Referring to FIG. 6, there is shown a strip line compensated balun connected to a strip line mixer circuit. A local oscillator signal connects to an input line consisting of a first strip line section 32 parallel to a second strip line section 33 connected together by means of a strip line section 34. The lines 32 and 33 are one-quarter wavelength long to the center of the section 34 and 86 mils wide thus presenting a 50-ohm impedance line to the local oscillator. On the opposite side of the insulating substrate on which the lines 32, 33 and 34 are formed, there is a first output section 36 and a second output section 37 separated by an isolation gap 38 approximately onequarter wavelength long and 150 mils wide. In designing a strip line balun, care must be exercised to insure that the width of the sections 36 and 37 are sufiicient to overlap their respective input lines to insure a SO-ohm impedance line.
The balanced output from the balun of FIG. 6 appears at the strip lines 39 and 41. A T-shaped power-dividing strip line consisting of two matching stubs 40 and connected to a strip line 42 provides a path for connecting the mixer input signal to the lines 39 and 41. Also forming a junction with the line 39 is a matching circuit consisting of a first strip line 43, a second strip line 44, a matching stub 46, and including the matching stub 40. A similar matching circuit consisting of a first strip line 47, a second strip line 48, a matching stub 49, and including the matching stub 45 forms a junction with the line 41. The output of the mixer includes a RF ground stub 51 and a RF ground stub 52 each I20 mils wide and one-quarter wavelength long connected to an output strip line 53. The out put strip line 53 is a high impedance line, about 5 mils wide, and as short as possible. Interconnecting the line 44 and the stub 51 is a diode 54 and interconnecting the line 48 and the stub 52 is a diode 56. The diodes 54 and 56 are preferably silicon Schottky barrier type. On the local oscillator input line side of the substrate, in the area opposite the mixer circuit, there is fonned a ground plane covering the entire lower half of the board from the dotted line 35. The spacing between this ground plane and the strip line 34 is on the order of about 60 mils.
Referring to FIG. 7, there is shown an equivalent circuit for the device of FIG. 6 wherein the-balun is represented by a transformer 57 with the mixer signal connected to a terminal 58. The lines 45, 47, 48 and 49 are shown as a matching network 59 and the lines 40, 43, 44 and 46 are shown as a matching network 61. Diodes 54 and 56 are interconnected to the line 53. The stubs 51 and 52 are represented by the line 62.
In operation, a local oscillator signal is applied at the input line 32 of the balun and sees an RF impedance equal to double the RF impedance of a single diode. A mixer signal is connected to the line 42 in parallel with the diodes 54 and 56 and sees one-half the RF impedance of a single diode. Thus, the RF matching section, comprising the lines 45, 47, 48 and 49 and the lines 40, 43, 44 and 46, is a compromise which satisfied both the local oscillator and the signal-tuning requirements. The mismatch loss for a circuit of the type shown, over the signal-tuning range, was calculated to be below 0.76 db.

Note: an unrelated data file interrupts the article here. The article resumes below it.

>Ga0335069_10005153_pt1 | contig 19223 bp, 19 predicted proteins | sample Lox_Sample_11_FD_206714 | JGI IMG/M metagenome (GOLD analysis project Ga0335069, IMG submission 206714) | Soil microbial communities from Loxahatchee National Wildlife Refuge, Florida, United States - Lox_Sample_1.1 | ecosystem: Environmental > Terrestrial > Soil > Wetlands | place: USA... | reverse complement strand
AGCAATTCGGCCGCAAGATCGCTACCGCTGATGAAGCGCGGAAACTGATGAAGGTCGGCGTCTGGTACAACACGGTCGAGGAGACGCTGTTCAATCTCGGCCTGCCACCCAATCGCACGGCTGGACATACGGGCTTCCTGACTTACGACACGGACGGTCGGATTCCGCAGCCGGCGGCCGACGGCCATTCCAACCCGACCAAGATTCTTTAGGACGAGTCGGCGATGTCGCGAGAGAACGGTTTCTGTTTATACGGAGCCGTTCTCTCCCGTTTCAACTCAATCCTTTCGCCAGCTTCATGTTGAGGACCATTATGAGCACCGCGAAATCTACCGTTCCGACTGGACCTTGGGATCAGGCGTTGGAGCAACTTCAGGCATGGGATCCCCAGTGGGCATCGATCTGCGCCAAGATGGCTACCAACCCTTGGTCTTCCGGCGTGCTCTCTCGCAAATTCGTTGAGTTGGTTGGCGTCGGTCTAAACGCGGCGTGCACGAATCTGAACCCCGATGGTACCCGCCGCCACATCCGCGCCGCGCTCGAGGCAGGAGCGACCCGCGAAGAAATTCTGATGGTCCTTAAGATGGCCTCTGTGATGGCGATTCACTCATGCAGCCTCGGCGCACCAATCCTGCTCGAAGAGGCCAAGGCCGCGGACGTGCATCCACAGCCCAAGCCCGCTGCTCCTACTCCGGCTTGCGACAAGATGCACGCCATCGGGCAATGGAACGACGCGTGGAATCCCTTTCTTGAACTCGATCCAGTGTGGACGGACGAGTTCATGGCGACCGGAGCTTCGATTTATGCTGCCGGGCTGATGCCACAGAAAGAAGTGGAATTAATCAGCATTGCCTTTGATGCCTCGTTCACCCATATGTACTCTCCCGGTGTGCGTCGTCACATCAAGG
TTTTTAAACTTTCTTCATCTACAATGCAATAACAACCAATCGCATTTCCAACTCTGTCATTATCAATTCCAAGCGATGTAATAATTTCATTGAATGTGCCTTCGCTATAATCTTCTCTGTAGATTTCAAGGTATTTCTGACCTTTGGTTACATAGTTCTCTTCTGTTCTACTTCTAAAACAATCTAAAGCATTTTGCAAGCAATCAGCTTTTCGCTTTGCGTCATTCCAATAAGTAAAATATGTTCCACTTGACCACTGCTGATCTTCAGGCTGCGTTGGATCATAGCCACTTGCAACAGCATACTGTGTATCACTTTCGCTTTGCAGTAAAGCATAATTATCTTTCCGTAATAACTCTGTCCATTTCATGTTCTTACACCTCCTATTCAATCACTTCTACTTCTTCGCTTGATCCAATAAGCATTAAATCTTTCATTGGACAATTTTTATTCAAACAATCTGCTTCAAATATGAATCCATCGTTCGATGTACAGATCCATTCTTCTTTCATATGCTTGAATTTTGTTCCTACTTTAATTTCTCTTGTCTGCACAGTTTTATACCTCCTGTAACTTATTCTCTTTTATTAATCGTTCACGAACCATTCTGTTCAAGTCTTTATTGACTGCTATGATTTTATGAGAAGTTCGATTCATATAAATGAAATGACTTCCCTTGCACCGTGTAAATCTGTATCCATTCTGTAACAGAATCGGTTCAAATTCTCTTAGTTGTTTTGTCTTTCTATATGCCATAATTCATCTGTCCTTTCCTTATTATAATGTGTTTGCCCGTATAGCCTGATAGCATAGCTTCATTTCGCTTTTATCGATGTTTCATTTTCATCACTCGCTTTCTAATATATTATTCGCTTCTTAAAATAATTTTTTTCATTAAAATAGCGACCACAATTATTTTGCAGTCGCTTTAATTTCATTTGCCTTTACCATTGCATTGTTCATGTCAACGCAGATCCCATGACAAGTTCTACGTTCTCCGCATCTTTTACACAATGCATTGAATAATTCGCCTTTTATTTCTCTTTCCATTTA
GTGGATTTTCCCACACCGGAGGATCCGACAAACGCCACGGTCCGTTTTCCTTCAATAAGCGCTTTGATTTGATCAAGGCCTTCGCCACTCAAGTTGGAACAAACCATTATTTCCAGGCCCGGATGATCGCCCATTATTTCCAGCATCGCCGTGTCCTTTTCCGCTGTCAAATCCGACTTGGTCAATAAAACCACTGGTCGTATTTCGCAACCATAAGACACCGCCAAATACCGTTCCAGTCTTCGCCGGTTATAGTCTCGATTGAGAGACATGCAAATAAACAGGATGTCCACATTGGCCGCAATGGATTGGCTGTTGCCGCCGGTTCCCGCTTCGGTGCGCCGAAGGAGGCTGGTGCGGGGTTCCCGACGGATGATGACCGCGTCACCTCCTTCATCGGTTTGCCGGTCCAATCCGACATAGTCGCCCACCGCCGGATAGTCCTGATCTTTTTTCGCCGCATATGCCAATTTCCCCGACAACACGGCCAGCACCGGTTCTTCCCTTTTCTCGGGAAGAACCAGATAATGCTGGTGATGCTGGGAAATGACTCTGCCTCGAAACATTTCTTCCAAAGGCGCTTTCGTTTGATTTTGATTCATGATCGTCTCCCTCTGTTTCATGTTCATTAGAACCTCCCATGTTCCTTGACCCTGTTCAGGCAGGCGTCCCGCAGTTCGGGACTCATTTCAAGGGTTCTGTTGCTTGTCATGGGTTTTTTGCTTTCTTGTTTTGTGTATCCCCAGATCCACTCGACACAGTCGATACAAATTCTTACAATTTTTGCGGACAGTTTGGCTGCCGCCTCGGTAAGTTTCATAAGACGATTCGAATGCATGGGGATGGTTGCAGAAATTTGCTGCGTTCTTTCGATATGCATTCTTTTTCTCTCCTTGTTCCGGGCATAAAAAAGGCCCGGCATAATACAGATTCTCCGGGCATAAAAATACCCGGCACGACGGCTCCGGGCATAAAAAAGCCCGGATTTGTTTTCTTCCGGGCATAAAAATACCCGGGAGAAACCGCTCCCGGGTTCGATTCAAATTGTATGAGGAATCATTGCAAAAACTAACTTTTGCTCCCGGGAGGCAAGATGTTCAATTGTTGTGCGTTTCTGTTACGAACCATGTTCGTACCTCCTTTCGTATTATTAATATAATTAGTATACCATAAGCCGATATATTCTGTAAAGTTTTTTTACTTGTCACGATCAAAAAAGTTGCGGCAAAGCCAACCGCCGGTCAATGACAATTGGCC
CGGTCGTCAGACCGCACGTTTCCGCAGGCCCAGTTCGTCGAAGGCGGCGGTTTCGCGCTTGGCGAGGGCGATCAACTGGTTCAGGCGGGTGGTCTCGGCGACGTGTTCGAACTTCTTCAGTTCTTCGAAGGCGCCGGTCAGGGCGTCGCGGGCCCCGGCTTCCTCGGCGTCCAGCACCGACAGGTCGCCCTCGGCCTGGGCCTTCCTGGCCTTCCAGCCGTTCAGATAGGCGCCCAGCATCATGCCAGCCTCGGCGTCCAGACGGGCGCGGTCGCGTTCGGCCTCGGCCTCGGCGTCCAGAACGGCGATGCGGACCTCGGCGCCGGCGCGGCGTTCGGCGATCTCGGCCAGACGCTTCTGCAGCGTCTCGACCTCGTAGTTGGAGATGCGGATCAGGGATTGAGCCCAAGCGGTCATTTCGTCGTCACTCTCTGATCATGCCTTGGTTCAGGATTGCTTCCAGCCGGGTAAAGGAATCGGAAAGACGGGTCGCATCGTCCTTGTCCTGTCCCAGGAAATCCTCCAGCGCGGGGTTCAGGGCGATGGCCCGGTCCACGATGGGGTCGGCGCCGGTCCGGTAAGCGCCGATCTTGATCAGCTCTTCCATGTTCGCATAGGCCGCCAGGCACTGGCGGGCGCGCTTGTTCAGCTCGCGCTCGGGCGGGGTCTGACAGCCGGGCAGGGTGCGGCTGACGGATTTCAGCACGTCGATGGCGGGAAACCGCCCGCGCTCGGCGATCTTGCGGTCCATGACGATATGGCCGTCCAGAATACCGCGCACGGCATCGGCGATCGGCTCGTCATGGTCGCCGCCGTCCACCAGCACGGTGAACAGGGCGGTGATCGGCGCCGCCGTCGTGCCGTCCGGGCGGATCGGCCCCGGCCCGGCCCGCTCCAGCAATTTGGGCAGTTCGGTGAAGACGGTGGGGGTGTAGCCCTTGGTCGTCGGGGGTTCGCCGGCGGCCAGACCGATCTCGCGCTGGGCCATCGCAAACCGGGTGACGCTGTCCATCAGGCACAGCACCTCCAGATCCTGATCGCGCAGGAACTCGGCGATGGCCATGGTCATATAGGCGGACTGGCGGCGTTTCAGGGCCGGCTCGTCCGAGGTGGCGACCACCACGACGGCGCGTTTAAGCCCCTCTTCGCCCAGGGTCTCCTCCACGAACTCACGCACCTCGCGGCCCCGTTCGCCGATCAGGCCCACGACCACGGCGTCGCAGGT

for the mixer signal and below L89 db. for the local oscillator signal.
Referring to FIG. 8, there is shown a harmonic generator including an input balun and an output balun in a back-to-back arrangement. The input balun is designed to pass a fundamental frequency and reject all harmonics which may be reflected from the output balun. The input balun includes an input line consisting of a one-quarter wavelength strip line section 64 patterned parallel to a strip line 63 and interconnected by means of a strip line 66. The harmonic generator is formed on an insulating substrate such as Teflon-Fiberglas or AI O3 ceramic. On the opposite side of the insulating substrate from the lines 63 and 64, there is patterned a first ground plane section 67 and a second ground planesection 68 separated by a onequarter wavelength isolation gap 69. The balanced output signal from the input balun appears at the strip line stubs 71 and 72.
The output balun is similar in construction to the input balun; however, it is designed to pass the desired output harmonic signal and reject the fundamental and all unwanted harmonies. With the input balun designed to pass only the fundamental frequency signal and the output balun designed to pass only a desired harmonic signal, a harmonic generator of the type shown in FIG. 8 has good filtering characteristics. Thus, the system connected to the input balun and the system connected to the output balun are mutually isolated from each other. As such, a balanced input signal is connected to the balun by means of strip line stubs 71 and 72 interconnected respectively to the strip lines 73 and 74 by means of diodes 76 and 77. The strip lines 71 and 73 are patterned to have an inductance that will resonate with the capacitance of the diode 76 and the strip lines 72 and 74 are patterned to resonate with the capacitance of the diode 77. In the area of the interconnecting strip lines, a circuit ground plane is patterned on the input side of the substrate between the lines and 90. The line 73 is linked to a ground plane 78 which is separated from a ground plane 79, connected to the line 74, by means of an isolation gap 81. The output of the harmonic generator is taken from a circuit including a one-quarter wavelength strip line section 84 patterned parallel to a strip line section 83 and interconnected by means of a strip line 86. Strip lines 83 and 84 appear on the same side of the insulating substrate as the strip lines 63 and 64.
Referring to FIG. 9, there is shown the equivalent circuit of the harmonic generator of FIG. 8 wherein the input balun is represented by the transformer 87 and the output balun represented by a transformer 88. The diodes 76 and 77 interconnect the transformers 87 and 88 in operation, a grounded input signal is connected to the terminals 89 and 91 of the input balun and converted to a balanced signal connected to the diodes 76 and 77. An unbalanced harmonic output signal then appears on the terminals 92 and 93 of the output balun, which is designed to operate at a desired harmonic frequency.